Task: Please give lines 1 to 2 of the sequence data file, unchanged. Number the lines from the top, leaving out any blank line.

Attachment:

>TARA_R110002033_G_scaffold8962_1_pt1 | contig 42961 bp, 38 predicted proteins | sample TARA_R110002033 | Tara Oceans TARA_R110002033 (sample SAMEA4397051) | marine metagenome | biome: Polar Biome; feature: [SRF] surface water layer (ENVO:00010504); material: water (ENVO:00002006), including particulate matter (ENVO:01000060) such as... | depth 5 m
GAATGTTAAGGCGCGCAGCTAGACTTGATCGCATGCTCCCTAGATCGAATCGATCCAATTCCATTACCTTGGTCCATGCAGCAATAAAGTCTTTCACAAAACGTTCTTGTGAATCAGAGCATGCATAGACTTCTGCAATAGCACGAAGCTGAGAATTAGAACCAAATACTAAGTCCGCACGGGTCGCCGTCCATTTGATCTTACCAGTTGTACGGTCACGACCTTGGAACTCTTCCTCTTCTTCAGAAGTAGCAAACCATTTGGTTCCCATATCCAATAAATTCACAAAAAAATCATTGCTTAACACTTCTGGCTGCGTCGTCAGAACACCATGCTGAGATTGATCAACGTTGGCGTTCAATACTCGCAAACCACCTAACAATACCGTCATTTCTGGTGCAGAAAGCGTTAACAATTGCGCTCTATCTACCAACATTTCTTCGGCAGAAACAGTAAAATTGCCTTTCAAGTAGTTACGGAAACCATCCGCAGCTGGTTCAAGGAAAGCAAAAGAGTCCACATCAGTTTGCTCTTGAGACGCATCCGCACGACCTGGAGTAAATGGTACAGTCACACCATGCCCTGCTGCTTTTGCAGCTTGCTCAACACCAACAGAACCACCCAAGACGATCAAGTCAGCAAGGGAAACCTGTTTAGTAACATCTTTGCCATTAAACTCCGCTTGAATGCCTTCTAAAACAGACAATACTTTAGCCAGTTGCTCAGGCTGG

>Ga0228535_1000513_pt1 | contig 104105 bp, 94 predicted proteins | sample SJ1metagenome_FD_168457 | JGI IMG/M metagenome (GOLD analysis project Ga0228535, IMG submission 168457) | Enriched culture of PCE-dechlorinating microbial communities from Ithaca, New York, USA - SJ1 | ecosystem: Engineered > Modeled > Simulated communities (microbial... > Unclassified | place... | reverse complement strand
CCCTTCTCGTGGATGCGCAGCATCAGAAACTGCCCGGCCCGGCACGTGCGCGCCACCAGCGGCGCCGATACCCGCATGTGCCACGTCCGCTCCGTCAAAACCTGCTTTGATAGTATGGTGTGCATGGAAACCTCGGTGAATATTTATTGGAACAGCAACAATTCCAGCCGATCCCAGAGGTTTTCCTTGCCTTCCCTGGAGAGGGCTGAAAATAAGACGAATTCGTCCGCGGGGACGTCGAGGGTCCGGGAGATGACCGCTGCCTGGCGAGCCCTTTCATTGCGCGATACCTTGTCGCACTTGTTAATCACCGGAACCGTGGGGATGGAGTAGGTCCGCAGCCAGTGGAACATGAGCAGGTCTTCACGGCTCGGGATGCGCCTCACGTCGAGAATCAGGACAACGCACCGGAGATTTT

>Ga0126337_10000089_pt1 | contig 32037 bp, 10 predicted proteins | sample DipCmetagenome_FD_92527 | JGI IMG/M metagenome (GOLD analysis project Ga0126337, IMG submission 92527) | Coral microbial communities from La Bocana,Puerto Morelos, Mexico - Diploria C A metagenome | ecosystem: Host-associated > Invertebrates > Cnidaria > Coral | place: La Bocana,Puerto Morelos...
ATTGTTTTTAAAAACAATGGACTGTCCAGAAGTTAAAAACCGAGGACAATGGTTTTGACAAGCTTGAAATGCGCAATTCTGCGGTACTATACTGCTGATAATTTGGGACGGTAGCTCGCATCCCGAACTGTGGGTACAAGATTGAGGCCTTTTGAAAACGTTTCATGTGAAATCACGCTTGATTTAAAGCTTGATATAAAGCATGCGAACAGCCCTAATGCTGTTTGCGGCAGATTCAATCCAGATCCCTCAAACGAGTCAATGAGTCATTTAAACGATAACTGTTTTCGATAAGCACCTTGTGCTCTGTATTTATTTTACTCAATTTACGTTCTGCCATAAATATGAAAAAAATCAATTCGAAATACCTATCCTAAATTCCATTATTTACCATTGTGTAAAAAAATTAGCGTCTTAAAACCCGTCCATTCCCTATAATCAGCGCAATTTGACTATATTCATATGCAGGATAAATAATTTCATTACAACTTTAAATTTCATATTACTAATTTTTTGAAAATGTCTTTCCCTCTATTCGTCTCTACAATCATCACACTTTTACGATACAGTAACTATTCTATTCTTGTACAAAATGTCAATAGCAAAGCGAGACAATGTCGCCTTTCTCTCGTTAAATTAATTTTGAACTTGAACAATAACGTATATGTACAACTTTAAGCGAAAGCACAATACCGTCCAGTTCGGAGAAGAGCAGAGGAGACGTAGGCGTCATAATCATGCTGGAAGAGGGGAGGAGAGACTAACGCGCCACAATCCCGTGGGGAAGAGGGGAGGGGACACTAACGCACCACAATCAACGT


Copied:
>TARA_R110002033_G_scaffold8962_1_pt1 | contig 42961 bp, 38 predicted proteins | sample TARA_R110002033 | Tara Oceans TARA_R110002033 (sample SAMEA4397051) | marine metagenome | biome: Polar Biome; feature: [SRF] surface water layer (ENVO:00010504); material: water (ENVO:00002006), including particulate matter (ENVO:01000060) such as... | depth 5 m
GAATGTTAAGGCGCGCAGCTAGACTTGATCGCATGCTCCCTAGATCGAATCGATCCAATTCCATTACCTTGGTCCATGCAGCAATAAAGTCTTTCACAAAACGTTCTTGTGAATCAGAGCATGCATAGACTTCTGCAATAGCACGAAGCTGAGAATTAGAACCAAATACTAAGTCCGCACGGGTCGCCGTCCATTTGATCTTACCAGTTGTACGGTCACGACCTTGGAACTCTTCCTCTTCTTCAGAAGTAGCAAACCATTTGGTTCCCATATCCAATAAATTCACAAAAAAATCATTGCTTAACACTTCTGGCTGCGTCGTCAGAACACCATGCTGAGATTGATCAACGTTGGCGTTCAATACTCGCAAACCACCTAACAATACCGTCATTTCTGGTGCAGAAAGCGTTAACAATTGCGCTCTATCTACCAACATTTCTTCGGCAGAAACAGTAAAATTGCCTTTCAAGTAGTTACGGAAACCATCCGCAGCTGGTTCAAGGAAAGCAAAAGAGTCCACATCAGTTTGCTCTTGAGACGCATCCGCACGACCTGGAGTAAATGGTACAGTCACACCATGCCCTGCTGCTTTTGCAGCTTGCTCAACACCAACAGAACCACCCAAGACGATCAAGTCAGCAAGGGAAACCTGTTTAGTAACATCTTTGCCATTAAACTCCGCTTGAATGCCTTCTAAAACAGACAATACTTTAGCCAGTTGCTCAGGCTGG